Instead of hosting a season-opening prep football game, Everett Memorial Stadium will be empty Friday night due to the COVID-19 pandemic. (Olivia Vanni / The Herald)

Instead of hosting a season-opening prep football game, Everett Memorial Stadium will be empty Friday night due to the COVID-19 pandemic. (Olivia Vanni / The Herald)

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Only silence on original prep football opening night

Instead of being filled with screaming fans, football stadiums across the area will be empty Friday.

In a normal world, Lake Stevens High School football coach Tom Tri would have spent Monday afternoon conducting a video session with his powerhouse Vikings, before hitting the field for walkthroughs as the team prepared for its season opener against Eastlake.

Instead, Tri was relegated to leading his players through video workouts over Zoom.

No, those Friday night lights won’t be popping on any time soon.

Friday is when the 2020 high school football season was originally scheduled to begin. However, the coronavirus pandemic forced a rethink, with the Washington Interscholastic Activities Association (WIAA) taking the unprecedented step of moving fall sports, including football, into March and April.

And that has the area’s football coaches trying to figure out how best to adapt.

“Right now there’s a huge void,” Tri said. “I’m still in contact with all my assistant coaches, we’re constantly texting back and forth things like, ‘We’d be in two-a-days,” or, ‘Today we would have had our scrimmage,’ or, ‘We would be preparing for Eastlake right now.’ We’re all missing it, we’re missing the kids and the camaraderie of getting together and preparing for games. I was telling our defensive coordinator the other day that this is the first time in 40-plus years where I haven’t been involved in two-a-days or practice getting ready for games in late August and early September. It’s an odd feeling.”

On July 21 the WIAA announced its revised plans for the 2020-21 school year due to the pandemic. That included moving football, which is considered a high-risk sport for the potential spread of coronavirus because of its large number of participants and high level of contact, into the late winter and early spring. The season is now set for practices to start Feb. 17, with games beginning the week of March 5. The seven-week regular season continues through April 17, with the postseason taking place April 19 to May 8.

The new schedule was a lot for coaches to swallow.

“At this point, with everything that’s going on, something is better than nothing,” was Marysville Pilchuck coach Brandon Carson’s reaction to the change. “You saw with the spring sports athletes, they had their season canceled, there was no chance to make it up. This gives us an opportunity to actually get some games in. Yeah, it won’t be a normal season, but at this point I think a lot of people would take anything.”

Therefore, the time of year usually set aside for football is now being limited to coaches gazing at computer screens as players use whatever equipment is available at home — whether it’s weights or cinder blocks or paint cans or backpacks full of books — as a makeshift weight room.

“We did our whole spring football through Zoom,” Glacier Peak coach Shane Keck said. “We did installs and had position meetings and team meetings. Then we broke the team up into small groups and each coach has a couple kids they were touching base with, and we were doing some leadership stuff with the seniors. Trying to stay in touch is the hardest part of the whole process. Such a big part of football is the camaraderie and the connection kids get. Not being able to do that part is a challenge, especially for the kids.”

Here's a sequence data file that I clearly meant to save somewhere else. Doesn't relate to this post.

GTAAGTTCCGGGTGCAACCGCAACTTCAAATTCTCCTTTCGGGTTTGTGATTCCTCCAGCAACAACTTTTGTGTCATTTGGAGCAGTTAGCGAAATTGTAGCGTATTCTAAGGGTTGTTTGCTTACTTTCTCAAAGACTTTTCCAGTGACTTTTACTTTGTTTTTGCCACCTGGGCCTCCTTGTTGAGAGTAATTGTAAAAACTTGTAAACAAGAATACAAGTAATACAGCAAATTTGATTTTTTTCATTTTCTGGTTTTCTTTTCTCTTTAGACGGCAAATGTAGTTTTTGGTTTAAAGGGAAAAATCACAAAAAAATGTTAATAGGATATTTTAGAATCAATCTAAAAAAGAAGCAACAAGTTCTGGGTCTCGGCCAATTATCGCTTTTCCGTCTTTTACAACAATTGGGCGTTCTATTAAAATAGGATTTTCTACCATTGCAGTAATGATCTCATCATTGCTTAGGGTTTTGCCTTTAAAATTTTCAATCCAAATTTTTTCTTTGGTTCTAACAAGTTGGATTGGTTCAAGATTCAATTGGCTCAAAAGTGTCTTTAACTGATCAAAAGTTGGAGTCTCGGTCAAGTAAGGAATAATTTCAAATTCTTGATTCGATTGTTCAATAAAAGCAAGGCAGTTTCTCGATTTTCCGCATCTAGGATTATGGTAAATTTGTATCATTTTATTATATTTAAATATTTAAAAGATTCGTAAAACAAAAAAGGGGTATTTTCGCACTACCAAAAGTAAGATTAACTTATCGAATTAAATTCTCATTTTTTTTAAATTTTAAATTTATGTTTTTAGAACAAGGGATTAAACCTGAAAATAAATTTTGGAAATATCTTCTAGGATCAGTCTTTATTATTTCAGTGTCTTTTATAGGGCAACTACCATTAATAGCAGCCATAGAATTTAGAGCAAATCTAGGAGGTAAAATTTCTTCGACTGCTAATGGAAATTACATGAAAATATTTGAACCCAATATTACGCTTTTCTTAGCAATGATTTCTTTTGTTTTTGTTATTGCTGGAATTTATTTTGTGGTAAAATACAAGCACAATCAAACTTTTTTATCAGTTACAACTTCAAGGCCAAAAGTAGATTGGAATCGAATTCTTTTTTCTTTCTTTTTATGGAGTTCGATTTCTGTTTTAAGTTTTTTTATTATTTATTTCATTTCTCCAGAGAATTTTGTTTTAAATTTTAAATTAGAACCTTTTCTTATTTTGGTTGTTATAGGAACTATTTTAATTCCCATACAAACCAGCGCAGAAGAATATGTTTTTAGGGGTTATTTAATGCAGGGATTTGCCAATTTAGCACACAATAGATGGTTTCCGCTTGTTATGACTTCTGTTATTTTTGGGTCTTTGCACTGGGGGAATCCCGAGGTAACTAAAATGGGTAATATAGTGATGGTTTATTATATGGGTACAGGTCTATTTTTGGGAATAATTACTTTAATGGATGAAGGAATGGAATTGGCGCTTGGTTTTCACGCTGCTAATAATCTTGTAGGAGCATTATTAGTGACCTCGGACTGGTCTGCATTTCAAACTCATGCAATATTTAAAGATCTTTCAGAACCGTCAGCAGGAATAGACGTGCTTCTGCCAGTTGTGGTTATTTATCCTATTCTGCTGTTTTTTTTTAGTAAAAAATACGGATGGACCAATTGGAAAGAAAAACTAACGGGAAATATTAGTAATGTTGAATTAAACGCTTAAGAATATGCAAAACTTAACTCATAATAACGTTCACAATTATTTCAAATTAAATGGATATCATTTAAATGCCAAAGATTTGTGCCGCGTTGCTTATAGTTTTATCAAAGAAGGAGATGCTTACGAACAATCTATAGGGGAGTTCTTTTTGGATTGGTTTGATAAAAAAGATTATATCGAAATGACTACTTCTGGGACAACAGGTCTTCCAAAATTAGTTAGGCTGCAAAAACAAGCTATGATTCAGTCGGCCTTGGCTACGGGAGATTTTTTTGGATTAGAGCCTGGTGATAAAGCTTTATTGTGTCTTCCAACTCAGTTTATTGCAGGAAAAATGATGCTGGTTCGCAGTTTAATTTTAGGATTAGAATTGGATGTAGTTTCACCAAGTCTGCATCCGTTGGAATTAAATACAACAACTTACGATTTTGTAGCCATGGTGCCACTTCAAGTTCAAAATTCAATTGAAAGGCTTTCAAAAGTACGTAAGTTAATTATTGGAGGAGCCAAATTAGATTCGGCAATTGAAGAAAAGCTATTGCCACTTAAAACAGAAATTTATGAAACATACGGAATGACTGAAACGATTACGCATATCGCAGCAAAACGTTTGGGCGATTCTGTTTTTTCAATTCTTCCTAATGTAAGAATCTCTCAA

One consequence is coaches are having a harder time keeping players engaged.

“The mood and attitude I get is that the kids are hanging in there, but struggling with being motivated and really seeing the bigger picture of having the opportunity to play in March,” Tri said. “They recognize that we’re at the end of summer and we always had the weight room, speed and agility drills, seven-on-sevens, and now they’re not doing those things. It’s tougher for them, I’m not seeing as many smiles or that genuine infectious spirit kids have in August as they’re starting to prepare for the season. It’s not terrible, but they’re itching to get back out and be together.”

“I think there’s disappointment for sure,” Keck added. “Most of these kids who are seniors, this will be the last time they play football in their lives. A few will play in college, but the majority hopefully had 10 games to get pads on, then would be done forever. I think that’s the hardest part.

“They’re all hungry to get out there. We all think back to being 16, 17, 18 and how much energy we had. Football is a big part of these kids expressing their energy — in a positive way.”

The WIAA has set aside the period from Sept. 28 to Nov. 30 as an allowable coaching period, where teams can conduct 20 practices as an equivalent of spring or summer camp. However, coaches don’t yet know what those practices will look like, as coronavirus restrictions on practice are yet to be determined.

And will the season be able to happen in March and April? The WIAA’s plan states counties must be in Phase 3 of the state’s four-phase reopening plan to begin practices on Feb. 17, and in Phase 4+ to begin playing games. Washington Gov. Jay Inslee put an indefinite hold on counties moving ahead in phases on July 28. Snohomish County is currently in Phase 2, and there’s no guarantee the county will achieve the necessary phases in time for the rescheduled football season.

But coaches remain hopeful a season will eventually be played.

“I’m being optimistic,” Carson said. “Especially in this county, we keep seeing improvement in the data points, so I believe we’ll have something.”

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